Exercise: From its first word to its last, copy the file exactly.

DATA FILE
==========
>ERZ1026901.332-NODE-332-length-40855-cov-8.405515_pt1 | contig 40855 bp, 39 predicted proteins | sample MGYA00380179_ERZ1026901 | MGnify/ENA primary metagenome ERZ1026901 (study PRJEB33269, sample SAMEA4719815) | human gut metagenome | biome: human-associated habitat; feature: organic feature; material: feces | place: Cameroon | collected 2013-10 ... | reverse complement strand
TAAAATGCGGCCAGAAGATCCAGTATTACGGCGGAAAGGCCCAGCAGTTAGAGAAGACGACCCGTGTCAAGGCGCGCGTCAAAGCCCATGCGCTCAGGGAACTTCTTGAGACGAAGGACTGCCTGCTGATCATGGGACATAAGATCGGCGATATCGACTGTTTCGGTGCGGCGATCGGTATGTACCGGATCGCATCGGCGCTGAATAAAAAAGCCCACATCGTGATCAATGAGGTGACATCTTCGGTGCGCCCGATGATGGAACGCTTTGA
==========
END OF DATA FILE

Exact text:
>ERZ1026901.332-NODE-332-length-40855-cov-8.405515_pt1 | contig 40855 bp, 39 predicted proteins | sample MGYA00380179_ERZ1026901 | MGnify/ENA primary metagenome ERZ1026901 (study PRJEB33269, sample SAMEA4719815) | human gut metagenome | biome: human-associated habitat; feature: organic feature; material: feces | place: Cameroon | collected 2013-10 ... | reverse complement strand
TAAAATGCGGCCAGAAGATCCAGTATTACGGCGGAAAGGCCCAGCAGTTAGAGAAGACGACCCGTGTCAAGGCGCGCGTCAAAGCCCATGCGCTCAGGGAACTTCTTGAGACGAAGGACTGCCTGCTGATCATGGGACATAAGATCGGCGATATCGACTGTTTCGGTGCGGCGATCGGTATGTACCGGATCGCATCGGCGCTGAATAAAAAAGCCCACATCGTGATCAATGAGGTGACATCTTCGGTGCGCCCGATGATGGAACGCTTTGA